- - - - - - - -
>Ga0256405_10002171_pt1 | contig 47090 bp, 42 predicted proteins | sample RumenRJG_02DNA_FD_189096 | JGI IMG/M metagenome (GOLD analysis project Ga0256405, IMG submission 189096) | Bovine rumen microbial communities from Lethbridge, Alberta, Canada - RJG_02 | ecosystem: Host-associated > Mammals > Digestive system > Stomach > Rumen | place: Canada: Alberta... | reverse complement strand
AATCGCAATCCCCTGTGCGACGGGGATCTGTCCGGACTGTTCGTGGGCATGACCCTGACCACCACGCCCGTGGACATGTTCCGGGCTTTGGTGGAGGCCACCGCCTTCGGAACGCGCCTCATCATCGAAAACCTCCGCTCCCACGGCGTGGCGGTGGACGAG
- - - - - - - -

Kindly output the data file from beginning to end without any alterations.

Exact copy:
>Ga0256405_10002171_pt1 | contig 47090 bp, 42 predicted proteins | sample RumenRJG_02DNA_FD_189096 | JGI IMG/M metagenome (GOLD analysis project Ga0256405, IMG submission 189096) | Bovine rumen microbial communities from Lethbridge, Alberta, Canada - RJG_02 | ecosystem: Host-associated > Mammals > Digestive system > Stomach > Rumen | place: Canada: Alberta... | reverse complement strand
AATCGCAATCCCCTGTGCGACGGGGATCTGTCCGGACTGTTCGTGGGCATGACCCTGACCACCACGCCCGTGGACATGTTCCGGGCTTTGGTGGAGGCCACCGCCTTCGGAACGCGCCTCATCATCGAAAACCTCCGCTCCCACGGCGTGGCGGTGGACGAG